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The National Student Survey: "More important now than ever"
9 February 2012
UCL staff should encourage students to complete the National Student Survey (NSS*) as this year’s results are likely to make more of an impact on application numbers than ever before, Academic Support has advised.
Following rule changes by the Higher Education Funding Council for England (HEFCE), from autumn 2012 all universities will have to publish a Key Information Set (KIS), which will include NSS results, in their prospectuses. Universities will also be required to install a widget on their webpages linking to a site that allows users to compare different institutions’ key information and data. This site will also be linked to from the UCAS course finder.
NSS results were until now mainly available through the Unistats website, but HEFCE’s changes will make the information far more visible to future prospective students.
However, no matter how high the scores are, results are only published for those courses obtaining a response rate of 50% or more, which not all departments at UCL achieve.
Rob Traynor, quality assurance officer and secretary of UCL’s NSS Steering Group, says: “Traditionally, top Russell Group universities tend to get a lower response rate than newer universities. The highest response rate we’ve ever achieved has been 58%, and we need to aim to beat that this year because the NSS will be much more high-profile from now on.”
So, what is UCL doing to promote NSS completion among students? “Each department has an NSS liaison officer (NSSLO) who is sent a toolkit containing publicity materials and advice, regular response rate updates and top tips to encourage participation,” says Traynor. “All we can ask of students is that they give honest feedback and tell them that it genuinely does make a difference.”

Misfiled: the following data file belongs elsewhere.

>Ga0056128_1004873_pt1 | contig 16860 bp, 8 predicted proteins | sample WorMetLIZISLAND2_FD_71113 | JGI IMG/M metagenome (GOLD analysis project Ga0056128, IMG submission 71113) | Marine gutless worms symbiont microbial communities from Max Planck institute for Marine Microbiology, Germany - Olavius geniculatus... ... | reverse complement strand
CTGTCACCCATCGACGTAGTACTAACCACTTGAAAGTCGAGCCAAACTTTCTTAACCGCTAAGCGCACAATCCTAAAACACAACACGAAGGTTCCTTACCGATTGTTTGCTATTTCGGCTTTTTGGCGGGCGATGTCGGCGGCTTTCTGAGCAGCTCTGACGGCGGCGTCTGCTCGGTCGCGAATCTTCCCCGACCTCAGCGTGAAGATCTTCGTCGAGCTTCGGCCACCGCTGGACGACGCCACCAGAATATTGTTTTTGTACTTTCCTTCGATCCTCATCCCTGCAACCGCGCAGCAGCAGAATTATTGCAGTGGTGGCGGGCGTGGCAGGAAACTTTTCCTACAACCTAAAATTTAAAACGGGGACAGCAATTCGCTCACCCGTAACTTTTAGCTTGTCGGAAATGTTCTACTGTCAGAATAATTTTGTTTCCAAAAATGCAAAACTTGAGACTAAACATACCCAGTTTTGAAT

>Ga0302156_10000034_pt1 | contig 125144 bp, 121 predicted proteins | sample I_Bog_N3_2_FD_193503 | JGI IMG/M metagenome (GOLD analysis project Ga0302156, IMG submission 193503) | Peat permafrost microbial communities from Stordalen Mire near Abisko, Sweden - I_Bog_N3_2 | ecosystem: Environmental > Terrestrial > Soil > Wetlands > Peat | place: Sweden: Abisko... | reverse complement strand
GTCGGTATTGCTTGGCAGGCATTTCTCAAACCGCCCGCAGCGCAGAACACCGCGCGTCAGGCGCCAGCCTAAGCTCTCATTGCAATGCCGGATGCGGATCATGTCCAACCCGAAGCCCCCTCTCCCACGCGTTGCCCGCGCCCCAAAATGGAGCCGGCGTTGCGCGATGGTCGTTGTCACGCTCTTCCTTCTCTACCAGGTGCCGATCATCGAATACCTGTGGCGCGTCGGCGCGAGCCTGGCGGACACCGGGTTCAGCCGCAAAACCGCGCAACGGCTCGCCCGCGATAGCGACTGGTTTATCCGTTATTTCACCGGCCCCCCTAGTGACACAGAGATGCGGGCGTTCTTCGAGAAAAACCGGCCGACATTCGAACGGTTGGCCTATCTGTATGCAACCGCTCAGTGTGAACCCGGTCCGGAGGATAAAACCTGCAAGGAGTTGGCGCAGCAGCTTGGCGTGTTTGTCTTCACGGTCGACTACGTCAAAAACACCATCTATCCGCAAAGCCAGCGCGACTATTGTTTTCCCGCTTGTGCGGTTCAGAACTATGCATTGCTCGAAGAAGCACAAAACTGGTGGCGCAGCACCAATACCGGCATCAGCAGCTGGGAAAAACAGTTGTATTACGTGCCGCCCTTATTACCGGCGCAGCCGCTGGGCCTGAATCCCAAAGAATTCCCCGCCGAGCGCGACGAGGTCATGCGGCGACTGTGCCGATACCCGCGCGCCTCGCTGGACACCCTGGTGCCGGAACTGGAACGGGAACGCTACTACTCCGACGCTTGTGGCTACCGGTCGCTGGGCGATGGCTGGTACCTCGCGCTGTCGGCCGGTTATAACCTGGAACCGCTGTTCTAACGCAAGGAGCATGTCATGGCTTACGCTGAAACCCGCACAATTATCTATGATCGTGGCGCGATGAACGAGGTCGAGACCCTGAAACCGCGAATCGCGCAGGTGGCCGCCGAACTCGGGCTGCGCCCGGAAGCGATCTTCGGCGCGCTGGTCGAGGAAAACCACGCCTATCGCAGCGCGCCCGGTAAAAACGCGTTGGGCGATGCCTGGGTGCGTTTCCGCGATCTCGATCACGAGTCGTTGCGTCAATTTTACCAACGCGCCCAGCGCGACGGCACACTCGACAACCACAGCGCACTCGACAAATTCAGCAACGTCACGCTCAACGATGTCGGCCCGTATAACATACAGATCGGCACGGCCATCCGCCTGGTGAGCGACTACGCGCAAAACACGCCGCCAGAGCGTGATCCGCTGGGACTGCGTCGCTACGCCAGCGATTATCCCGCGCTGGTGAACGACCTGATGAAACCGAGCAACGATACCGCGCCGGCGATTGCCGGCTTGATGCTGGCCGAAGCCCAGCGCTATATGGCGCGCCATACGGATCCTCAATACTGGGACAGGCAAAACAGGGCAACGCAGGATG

Examples of the differences previous surveys (along with data from the Student Barometer and departmental questionnaires) have helped to effect include the enhanced personal tutor system and the implementation of service standards surrounding assessment and feedback.
A particular star in Traynor’s mind is the Slade School of Fine Art, where NSSLO David Burrows increased the response rate from one of the lowest at UCL to nearly 90% in 2010. When asked what his secret was, Burrows said he simply emphasised the survey’s importance in regular reminders to his students.
The message is clear: explaining to students that their participation in the NSS will make a real difference to the future of UCL and encouraging them to fill it in is key to increasing response rates and, ultimately, ensuring that the university continues to achieve its impressive application figures. To find out more, contact Rob Traynor (firstname.lastname@example.org).
Students have until April 30th to complete the NSS. Results will be available in September.
- The National Student Survey
- UCL’s NSS webpage
- UCL’s NSS results 2011 (password-protected)
*The NSS is a 22-question survey sent out to all final-year undergraduate students which asks them about their time at university.
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